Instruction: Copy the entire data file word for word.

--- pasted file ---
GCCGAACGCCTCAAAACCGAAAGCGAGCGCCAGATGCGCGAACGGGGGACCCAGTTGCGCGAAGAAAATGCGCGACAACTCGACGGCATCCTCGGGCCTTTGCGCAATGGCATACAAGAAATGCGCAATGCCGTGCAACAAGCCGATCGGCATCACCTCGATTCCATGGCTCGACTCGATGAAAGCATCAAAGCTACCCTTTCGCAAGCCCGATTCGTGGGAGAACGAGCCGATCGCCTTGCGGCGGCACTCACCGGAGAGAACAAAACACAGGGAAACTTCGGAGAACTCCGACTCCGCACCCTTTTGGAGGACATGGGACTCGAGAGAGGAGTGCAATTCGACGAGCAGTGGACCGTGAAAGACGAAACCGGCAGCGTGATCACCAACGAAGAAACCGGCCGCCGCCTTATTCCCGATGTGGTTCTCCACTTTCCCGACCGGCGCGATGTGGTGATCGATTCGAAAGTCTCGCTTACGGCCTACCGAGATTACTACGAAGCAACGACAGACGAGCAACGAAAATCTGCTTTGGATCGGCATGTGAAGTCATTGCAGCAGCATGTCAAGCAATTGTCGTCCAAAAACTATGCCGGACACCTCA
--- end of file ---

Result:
GCCGAACGCCTCAAAACCGAAAGCGAGCGCCAGATGCGCGAACGGGGGACCCAGTTGCGCGAAGAAAATGCGCGACAACTCGACGGCATCCTCGGGCCTTTGCGCAATGGCATACAAGAAATGCGCAATGCCGTGCAACAAGCCGATCGGCATCACCTCGATTCCATGGCTCGACTCGATGAAAGCATCAAAGCTACCCTTTCGCAAGCCCGATTCGTGGGAGAACGAGCCGATCGCCTTGCGGCGGCACTCACCGGAGAGAACAAAACACAGGGAAACTTCGGAGAACTCCGACTCCGCACCCTTTTGGAGGACATGGGACTCGAGAGAGGAGTGCAATTCGACGAGCAGTGGACCGTGAAAGACGAAACCGGCAGCGTGATCACCAACGAAGAAACCGGCCGCCGCCTTATTCCCGATGTGGTTCTCCACTTTCCCGACCGGCGCGATGTGGTGATCGATTCGAAAGTCTCGCTTACGGCCTACCGAGATTACTACGAAGCAACGACAGACGAGCAACGAAAATCTGCTTTGGATCGGCATGTGAAGTCATTGCAGCAGCATGTCAAGCAATTGTCGTCCAAAAACTATGCCGGACACCTCA